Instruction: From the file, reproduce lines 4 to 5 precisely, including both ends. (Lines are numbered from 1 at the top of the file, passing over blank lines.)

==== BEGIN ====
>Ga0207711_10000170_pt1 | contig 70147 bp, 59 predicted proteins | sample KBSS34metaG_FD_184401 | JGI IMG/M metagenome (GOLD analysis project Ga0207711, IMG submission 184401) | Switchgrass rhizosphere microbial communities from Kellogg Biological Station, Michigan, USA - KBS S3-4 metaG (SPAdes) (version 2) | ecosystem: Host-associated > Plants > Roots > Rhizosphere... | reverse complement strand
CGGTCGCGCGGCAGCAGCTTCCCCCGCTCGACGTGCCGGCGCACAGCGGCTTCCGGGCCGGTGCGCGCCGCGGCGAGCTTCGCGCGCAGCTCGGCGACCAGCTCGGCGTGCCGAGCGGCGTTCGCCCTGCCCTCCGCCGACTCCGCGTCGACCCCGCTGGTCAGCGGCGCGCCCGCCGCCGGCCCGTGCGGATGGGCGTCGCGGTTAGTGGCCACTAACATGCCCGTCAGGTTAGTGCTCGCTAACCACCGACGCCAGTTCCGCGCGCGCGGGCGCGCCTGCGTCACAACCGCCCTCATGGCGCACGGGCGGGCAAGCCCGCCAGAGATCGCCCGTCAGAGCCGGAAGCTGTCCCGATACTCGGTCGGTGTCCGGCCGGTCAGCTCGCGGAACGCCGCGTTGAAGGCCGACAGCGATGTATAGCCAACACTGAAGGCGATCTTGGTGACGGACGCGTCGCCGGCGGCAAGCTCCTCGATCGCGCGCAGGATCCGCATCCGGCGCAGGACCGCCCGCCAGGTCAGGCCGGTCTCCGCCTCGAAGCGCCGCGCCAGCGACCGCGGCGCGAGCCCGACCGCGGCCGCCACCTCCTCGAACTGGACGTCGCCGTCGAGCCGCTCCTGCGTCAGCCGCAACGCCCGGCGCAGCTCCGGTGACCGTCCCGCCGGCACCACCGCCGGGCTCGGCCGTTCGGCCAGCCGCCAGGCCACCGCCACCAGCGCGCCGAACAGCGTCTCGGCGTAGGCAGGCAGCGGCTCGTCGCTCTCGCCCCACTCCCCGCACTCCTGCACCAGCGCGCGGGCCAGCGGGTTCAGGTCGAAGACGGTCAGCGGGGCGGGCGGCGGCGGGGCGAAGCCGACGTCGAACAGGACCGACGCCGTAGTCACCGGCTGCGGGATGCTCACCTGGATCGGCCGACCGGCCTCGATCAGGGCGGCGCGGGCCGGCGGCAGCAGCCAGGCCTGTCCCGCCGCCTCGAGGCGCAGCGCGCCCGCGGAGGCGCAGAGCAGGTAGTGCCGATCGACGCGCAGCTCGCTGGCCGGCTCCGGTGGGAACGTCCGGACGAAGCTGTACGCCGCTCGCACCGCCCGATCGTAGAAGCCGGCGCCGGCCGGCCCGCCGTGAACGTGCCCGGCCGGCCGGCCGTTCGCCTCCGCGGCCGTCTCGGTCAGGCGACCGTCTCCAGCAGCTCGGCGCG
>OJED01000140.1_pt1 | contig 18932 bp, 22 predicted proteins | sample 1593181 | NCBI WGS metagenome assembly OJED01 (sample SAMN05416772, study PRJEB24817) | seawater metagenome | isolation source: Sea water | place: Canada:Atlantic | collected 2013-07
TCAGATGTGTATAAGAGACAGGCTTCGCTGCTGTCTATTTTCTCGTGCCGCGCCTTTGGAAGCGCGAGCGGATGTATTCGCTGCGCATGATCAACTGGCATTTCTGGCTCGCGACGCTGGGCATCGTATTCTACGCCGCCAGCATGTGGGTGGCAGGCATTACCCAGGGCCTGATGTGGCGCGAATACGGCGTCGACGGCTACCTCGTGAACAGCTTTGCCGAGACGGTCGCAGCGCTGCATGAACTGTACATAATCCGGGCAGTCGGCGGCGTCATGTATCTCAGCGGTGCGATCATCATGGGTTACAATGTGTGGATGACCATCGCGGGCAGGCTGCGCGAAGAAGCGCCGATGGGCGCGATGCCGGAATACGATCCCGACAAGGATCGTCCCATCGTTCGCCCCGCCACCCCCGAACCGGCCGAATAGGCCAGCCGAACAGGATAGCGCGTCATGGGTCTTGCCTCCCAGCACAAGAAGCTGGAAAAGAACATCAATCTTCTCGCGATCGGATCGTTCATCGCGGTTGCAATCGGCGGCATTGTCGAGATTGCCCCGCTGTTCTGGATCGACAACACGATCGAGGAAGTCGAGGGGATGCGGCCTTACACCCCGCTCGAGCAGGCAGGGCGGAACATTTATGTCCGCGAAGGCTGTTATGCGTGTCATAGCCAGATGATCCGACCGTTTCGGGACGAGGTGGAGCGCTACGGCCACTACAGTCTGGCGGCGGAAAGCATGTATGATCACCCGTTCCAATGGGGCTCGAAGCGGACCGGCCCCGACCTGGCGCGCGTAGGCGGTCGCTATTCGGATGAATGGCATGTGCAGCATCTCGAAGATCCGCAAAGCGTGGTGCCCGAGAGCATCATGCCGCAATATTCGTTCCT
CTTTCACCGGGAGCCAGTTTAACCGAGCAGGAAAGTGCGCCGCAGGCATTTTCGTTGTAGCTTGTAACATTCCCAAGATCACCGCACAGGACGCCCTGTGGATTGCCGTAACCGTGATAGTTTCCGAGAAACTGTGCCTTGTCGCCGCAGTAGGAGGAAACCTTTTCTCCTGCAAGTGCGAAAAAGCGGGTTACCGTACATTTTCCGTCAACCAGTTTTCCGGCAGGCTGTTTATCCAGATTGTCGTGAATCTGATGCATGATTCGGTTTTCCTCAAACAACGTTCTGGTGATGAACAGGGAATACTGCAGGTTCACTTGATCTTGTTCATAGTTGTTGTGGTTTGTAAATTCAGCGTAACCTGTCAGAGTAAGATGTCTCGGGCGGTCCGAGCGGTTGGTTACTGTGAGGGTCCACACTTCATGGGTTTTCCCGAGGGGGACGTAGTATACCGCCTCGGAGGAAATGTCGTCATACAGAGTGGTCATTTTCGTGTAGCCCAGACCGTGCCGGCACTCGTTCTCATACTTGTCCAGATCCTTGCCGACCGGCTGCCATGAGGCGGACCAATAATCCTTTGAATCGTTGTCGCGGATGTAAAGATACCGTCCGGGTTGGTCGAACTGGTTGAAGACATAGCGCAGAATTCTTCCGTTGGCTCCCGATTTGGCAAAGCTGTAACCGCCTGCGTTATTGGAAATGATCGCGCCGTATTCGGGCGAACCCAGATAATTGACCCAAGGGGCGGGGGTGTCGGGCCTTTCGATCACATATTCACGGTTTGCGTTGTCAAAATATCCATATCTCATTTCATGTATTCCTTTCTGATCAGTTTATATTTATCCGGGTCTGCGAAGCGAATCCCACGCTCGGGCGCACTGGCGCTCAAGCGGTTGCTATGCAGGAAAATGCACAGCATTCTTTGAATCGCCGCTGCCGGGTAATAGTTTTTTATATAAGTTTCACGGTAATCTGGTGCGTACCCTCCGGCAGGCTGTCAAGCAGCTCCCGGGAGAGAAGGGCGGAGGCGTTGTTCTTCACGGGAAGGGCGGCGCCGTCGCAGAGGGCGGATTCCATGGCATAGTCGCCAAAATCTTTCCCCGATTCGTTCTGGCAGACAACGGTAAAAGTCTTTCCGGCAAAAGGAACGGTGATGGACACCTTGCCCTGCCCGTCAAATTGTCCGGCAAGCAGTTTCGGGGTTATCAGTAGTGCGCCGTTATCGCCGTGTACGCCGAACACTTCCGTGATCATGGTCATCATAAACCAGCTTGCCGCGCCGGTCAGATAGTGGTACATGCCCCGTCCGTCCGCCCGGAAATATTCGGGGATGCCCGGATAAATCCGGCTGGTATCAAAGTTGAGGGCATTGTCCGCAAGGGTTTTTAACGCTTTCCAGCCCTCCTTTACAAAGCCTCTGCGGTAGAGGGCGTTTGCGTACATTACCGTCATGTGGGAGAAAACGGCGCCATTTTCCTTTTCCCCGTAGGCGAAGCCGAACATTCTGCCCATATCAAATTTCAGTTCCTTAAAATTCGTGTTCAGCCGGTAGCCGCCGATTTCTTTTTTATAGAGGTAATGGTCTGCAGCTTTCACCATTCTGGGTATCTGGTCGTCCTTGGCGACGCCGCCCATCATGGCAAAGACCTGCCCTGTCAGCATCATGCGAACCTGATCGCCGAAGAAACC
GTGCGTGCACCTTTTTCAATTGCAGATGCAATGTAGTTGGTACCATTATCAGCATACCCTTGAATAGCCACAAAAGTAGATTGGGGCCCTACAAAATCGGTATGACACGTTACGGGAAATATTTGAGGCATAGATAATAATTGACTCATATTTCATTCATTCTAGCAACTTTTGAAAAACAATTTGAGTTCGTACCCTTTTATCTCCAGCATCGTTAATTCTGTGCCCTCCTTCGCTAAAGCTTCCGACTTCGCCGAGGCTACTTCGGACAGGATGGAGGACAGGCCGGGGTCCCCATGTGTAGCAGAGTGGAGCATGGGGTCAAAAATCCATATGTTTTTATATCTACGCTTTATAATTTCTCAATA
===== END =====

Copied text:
TCAGATGTGTATAAGAGACAGGCTTCGCTGCTGTCTATTTTCTCGTGCCGCGCCTTTGGAAGCGCGAGCGGATGTATTCGCTGCGCATGATCAACTGGCATTTCTGGCTCGCGACGCTGGGCATCGTATTCTACGCCGCCAGCATGTGGGTGGCAGGCATTACCCAGGGCCTGATGTGGCGCGAATACGGCGTCGACGGCTACCTCGTGAACAGCTTTGCCGAGACGGTCGCAGCGCTGCATGAACTGTACATAATCCGGGCAGTCGGCGGCGTCATGTATCTCAGCGGTGCGATCATCATGGGTTACAATGTGTGGATGACCATCGCGGGCAGGCTGCGCGAAGAAGCGCCGATGGGCGCGATGCCGGAATACGATCCCGACAAGGATCGTCCCATCGTTCGCCCCGCCACCCCCGAACCGGCCGAATAGGCCAGCCGAACAGGATAGCGCGTCATGGGTCTTGCCTCCCAGCACAAGAAGCTGGAAAAGAACATCAATCTTCTCGCGATCGGATCGTTCATCGCGGTTGCAATCGGCGGCATTGTCGAGATTGCCCCGCTGTTCTGGATCGACAACACGATCGAGGAAGTCGAGGGGATGCGGCCTTACACCCCGCTCGAGCAGGCAGGGCGGAACATTTATGTCCGCGAAGGCTGTTATGCGTGTCATAGCCAGATGATCCGACCGTTTCGGGACGAGGTGGAGCGCTACGGCCACTACAGTCTGGCGGCGGAAAGCATGTATGATCACCCGTTCCAATGGGGCTCGAAGCGGACCGGCCCCGACCTGGCGCGCGTAGGCGGTCGCTATTCGGATGAATGGCATGTGCAGCATCTCGAAGATCCGCAAAGCGTGGTGCCCGAGAGCATCATGCCGCAATATTCGTTCCT
CTTTCACCGGGAGCCAGTTTAACCGAGCAGGAAAGTGCGCCGCAGGCATTTTCGTTGTAGCTTGTAACATTCCCAAGATCACCGCACAGGACGCCCTGTGGATTGCCGTAACCGTGATAGTTTCCGAGAAACTGTGCCTTGTCGCCGCAGTAGGAGGAAACCTTTTCTCCTGCAAGTGCGAAAAAGCGGGTTACCGTACATTTTCCGTCAACCAGTTTTCCGGCAGGCTGTTTATCCAGATTGTCGTGAATCTGATGCATGATTCGGTTTTCCTCAAACAACGTTCTGGTGATGAACAGGGAATACTGCAGGTTCACTTGATCTTGTTCATAGTTGTTGTGGTTTGTAAATTCAGCGTAACCTGTCAGAGTAAGATGTCTCGGGCGGTCCGAGCGGTTGGTTACTGTGAGGGTCCACACTTCATGGGTTTTCCCGAGGGGGACGTAGTATACCGCCTCGGAGGAAATGTCGTCATACAGAGTGGTCATTTTCGTGTAGCCCAGACCGTGCCGGCACTCGTTCTCATACTTGTCCAGATCCTTGCCGACCGGCTGCCATGAGGCGGACCAATAATCCTTTGAATCGTTGTCGCGGATGTAAAGATACCGTCCGGGTTGGTCGAACTGGTTGAAGACATAGCGCAGAATTCTTCCGTTGGCTCCCGATTTGGCAAAGCTGTAACCGCCTGCGTTATTGGAAATGATCGCGCCGTATTCGGGCGAACCCAGATAATTGACCCAAGGGGCGGGGGTGTCGGGCCTTTCGATCACATATTCACGGTTTGCGTTGTCAAAATATCCATATCTCATTTCATGTATTCCTTTCTGATCAGTTTATATTTATCCGGGTCTGCGAAGCGAATCCCACGCTCGGGCGCACTGGCGCTCAAGCGGTTGCTATGCAGGAAAATGCACAGCATTCTTTGAATCGCCGCTGCCGGGTAATAGTTTTTTATATAAGTTTCACGGTAATCTGGTGCGTACCCTCCGGCAGGCTGTCAAGCAGCTCCCGGGAGAGAAGGGCGGAGGCGTTGTTCTTCACGGGAAGGGCGGCGCCGTCGCAGAGGGCGGATTCCATGGCATAGTCGCCAAAATCTTTCCCCGATTCGTTCTGGCAGACAACGGTAAAAGTCTTTCCGGCAAAAGGAACGGTGATGGACACCTTGCCCTGCCCGTCAAATTGTCCGGCAAGCAGTTTCGGGGTTATCAGTAGTGCGCCGTTATCGCCGTGTACGCCGAACACTTCCGTGATCATGGTCATCATAAACCAGCTTGCCGCGCCGGTCAGATAGTGGTACATGCCCCGTCCGTCCGCCCGGAAATATTCGGGGATGCCCGGATAAATCCGGCTGGTATCAAAGTTGAGGGCATTGTCCGCAAGGGTTTTTAACGCTTTCCAGCCCTCCTTTACAAAGCCTCTGCGGTAGAGGGCGTTTGCGTACATTACCGTCATGTGGGAGAAAACGGCGCCATTTTCCTTTTCCCCGTAGGCGAAGCCGAACATTCTGCCCATATCAAATTTCAGTTCCTTAAAATTCGTGTTCAGCCGGTAGCCGCCGATTTCTTTTTTATAGAGGTAATGGTCTGCAGCTTTCACCATTCTGGGTATCTGGTCGTCCTTGGCGACGCCGCCCATCATGGCAAAGACCTGCCCTGTCAGCATCATGCGAACCTGATCGCCGAAGAAACC